Here are some of the questions that I get asked most frequently. I hope this list provides some insight to my craft, but if you cannot find the answer to your question here, you can post your question in the comments section below!
What is linocut?
Linocut printmaking is a printmaking technique in which the artist carves a design in to a block of linoleum (lino), and uses it as a stamp to create multiple impressions of the same design. Because the entire process is done by hand, these impressions, called “linocuts”, all carry their own unique characteristics, and are considered to be original pieces of art.
What tools are needed for making linocuts, and where can I buy them?
The most important tools and materials that you’ll need are the linoleum, carving tools, ink, ink roller/brayer, paper, and a baren (a spoon will also work) or a press for transferring the image from the block to paper. You can find a list of my tools and equipment on the Materials page. You'll also find links to some retailers on that same page.
How do you get such even ink on your prints?
This is probably the most difficult and most frustrating part of printmaking, and it’s something that all printmakers run into from time to time. The things that have helped me the most are:
- using thin paper with little or no texture
- using good quality oil-based ink
- applying enough ink on the plate
- using oil-based inks instead of water-based ones
- using enough pressure for the printing
- lightly sanding the linoleum with fine sand paper prior to carving
Do you use oil or water-based inks?
I use only oil-based inks. They look better, last longer, and are water-resistant.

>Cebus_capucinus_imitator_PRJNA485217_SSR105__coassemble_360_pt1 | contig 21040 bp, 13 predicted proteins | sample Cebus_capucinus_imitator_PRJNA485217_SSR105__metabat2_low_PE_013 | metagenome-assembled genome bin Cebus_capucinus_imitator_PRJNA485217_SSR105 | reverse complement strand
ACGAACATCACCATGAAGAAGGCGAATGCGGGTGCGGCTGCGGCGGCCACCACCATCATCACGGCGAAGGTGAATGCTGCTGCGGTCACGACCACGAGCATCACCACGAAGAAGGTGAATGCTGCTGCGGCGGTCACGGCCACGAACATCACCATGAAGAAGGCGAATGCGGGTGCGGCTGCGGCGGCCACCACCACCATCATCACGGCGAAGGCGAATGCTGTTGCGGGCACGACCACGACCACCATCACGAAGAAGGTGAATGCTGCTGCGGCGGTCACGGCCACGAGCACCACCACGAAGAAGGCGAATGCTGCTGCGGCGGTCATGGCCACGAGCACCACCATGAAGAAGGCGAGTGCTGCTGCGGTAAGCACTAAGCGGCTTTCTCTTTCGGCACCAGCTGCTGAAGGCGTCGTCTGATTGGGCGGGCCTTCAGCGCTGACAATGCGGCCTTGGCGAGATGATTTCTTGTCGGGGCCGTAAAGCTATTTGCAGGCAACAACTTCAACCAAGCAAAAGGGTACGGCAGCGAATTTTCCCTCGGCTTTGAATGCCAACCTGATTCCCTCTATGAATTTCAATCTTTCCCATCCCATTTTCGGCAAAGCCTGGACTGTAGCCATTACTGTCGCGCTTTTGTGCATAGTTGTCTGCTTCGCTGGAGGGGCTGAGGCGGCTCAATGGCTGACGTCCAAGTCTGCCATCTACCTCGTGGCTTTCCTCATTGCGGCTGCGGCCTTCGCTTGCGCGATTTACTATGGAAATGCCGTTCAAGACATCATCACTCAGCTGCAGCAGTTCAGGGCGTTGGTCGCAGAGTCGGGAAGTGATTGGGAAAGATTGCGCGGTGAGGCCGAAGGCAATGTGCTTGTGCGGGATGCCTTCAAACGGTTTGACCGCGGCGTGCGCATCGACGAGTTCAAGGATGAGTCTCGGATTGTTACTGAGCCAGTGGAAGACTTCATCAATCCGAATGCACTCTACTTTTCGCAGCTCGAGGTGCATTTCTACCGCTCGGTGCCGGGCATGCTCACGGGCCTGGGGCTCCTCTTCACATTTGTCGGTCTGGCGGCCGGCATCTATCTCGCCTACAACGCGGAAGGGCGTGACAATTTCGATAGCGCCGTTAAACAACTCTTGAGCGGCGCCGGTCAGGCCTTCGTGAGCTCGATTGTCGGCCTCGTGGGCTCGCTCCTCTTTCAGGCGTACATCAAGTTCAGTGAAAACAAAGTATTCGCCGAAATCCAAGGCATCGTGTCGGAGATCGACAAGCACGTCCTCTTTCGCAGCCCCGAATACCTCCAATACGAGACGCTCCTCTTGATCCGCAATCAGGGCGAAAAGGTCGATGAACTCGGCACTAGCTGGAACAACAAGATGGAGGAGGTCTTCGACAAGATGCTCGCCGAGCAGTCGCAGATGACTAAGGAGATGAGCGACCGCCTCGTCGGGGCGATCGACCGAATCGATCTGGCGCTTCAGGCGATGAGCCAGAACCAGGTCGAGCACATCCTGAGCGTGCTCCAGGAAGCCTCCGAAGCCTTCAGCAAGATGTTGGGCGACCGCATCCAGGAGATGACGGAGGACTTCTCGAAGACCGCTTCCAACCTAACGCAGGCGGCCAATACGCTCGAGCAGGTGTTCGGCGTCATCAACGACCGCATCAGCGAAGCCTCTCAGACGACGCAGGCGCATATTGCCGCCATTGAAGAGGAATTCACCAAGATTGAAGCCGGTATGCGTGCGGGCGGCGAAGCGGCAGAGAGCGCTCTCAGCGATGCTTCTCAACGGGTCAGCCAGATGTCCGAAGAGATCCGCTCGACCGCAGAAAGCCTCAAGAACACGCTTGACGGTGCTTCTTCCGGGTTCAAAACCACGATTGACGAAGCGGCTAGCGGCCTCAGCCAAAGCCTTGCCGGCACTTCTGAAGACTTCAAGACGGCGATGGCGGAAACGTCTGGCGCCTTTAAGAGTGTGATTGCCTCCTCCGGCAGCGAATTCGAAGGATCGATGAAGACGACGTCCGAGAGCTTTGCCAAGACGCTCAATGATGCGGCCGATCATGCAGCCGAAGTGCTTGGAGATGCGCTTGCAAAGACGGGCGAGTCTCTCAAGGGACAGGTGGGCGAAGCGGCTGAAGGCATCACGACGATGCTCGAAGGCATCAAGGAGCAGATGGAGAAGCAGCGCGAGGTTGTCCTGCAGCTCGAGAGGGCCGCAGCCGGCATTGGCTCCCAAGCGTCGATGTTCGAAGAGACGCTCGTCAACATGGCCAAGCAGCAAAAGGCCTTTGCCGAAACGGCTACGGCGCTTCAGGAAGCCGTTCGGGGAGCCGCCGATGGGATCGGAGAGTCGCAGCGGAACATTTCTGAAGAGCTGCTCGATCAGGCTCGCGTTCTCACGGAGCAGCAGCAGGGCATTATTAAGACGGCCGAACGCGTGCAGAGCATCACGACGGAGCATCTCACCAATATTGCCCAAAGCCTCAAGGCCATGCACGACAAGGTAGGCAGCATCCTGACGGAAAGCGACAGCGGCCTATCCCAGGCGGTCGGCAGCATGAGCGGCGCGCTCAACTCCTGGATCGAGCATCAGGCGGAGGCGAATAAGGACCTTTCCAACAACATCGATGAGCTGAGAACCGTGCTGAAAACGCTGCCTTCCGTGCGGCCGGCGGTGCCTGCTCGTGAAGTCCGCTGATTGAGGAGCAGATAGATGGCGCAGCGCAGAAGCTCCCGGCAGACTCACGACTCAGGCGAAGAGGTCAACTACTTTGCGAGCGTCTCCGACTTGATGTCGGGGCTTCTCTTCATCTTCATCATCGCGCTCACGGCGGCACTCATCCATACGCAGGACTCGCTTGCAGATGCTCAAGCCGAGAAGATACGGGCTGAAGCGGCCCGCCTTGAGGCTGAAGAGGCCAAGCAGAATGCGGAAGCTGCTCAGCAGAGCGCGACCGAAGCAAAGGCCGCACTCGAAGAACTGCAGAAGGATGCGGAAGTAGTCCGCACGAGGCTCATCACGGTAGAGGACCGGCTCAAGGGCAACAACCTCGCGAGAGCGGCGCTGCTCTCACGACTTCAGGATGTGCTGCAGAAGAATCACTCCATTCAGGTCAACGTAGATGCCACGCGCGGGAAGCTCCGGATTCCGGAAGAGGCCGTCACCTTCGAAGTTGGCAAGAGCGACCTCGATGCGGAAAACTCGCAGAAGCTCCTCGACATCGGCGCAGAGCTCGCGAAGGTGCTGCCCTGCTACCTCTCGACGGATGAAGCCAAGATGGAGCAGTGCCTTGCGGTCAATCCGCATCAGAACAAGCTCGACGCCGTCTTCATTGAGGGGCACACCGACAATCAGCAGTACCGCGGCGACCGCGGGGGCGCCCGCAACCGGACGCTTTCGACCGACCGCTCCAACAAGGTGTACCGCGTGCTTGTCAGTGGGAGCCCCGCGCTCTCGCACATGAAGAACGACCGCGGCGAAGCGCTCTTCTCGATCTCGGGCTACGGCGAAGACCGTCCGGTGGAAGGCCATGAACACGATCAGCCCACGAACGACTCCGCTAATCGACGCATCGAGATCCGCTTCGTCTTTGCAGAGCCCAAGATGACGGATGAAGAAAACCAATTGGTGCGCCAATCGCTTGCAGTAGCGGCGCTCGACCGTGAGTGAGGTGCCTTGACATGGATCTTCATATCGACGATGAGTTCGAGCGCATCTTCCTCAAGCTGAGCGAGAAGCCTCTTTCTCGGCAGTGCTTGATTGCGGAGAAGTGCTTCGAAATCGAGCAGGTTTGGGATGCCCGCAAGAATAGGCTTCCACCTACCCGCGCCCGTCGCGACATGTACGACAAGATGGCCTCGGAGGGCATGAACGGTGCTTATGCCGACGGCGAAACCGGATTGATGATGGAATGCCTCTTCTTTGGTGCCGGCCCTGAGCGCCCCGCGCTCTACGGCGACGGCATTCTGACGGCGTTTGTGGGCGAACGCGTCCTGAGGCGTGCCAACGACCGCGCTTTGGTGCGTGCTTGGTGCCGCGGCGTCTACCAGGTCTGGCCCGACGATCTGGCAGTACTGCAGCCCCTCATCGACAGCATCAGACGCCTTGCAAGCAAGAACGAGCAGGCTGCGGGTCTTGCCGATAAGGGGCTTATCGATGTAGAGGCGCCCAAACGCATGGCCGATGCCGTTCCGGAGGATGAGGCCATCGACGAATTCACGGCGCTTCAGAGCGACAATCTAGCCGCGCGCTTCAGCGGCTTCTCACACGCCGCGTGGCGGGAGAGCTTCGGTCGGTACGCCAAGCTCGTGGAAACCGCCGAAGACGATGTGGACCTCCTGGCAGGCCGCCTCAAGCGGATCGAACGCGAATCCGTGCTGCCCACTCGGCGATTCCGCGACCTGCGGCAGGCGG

How do you transfer you designs to lino?
Depending on the project, I might use carbon paper, inkjet transfer (watch my YouTube video to see how it’s done), or draw directly on the lino with pencil and markers.
How do I get such fine lines and details?
I use very small and very sharp tools. My smallest tool is only 0.5 mm wide U shaped Pfeil linocut tool.
How do you sharpen your tools?
I hone my tools very frequently - usually every 30 minutes of carving - with a product called "SlipStrop" from Flexcut. You'll find more information about it from the Materials page.
Any cutting tips for beginners?
To get a hang of how the tools work, I recommend sacrificing a piece of lino just to test your tools first. Try the different V and U shape tools to see how they work for straight or curvy lines, how to make deep and shallow cuts, and how to make fine lines and clear large areas.
Always cut away from your hands and body to avoid accidentally cutting yourself! I use a non-slip matting from hardware store to keep my lino in place, but you can also use a bench hook.
Keep in mind that the areas that you cut away will not be printed, and the areas that are left, will take the ink. Pay attention to where you cut because it’s easy to get carried away and cut out wrong areas.
Lastly, keep your tools sharp. Although sharp tools might sound more intimidating, they are actually less likely to slip.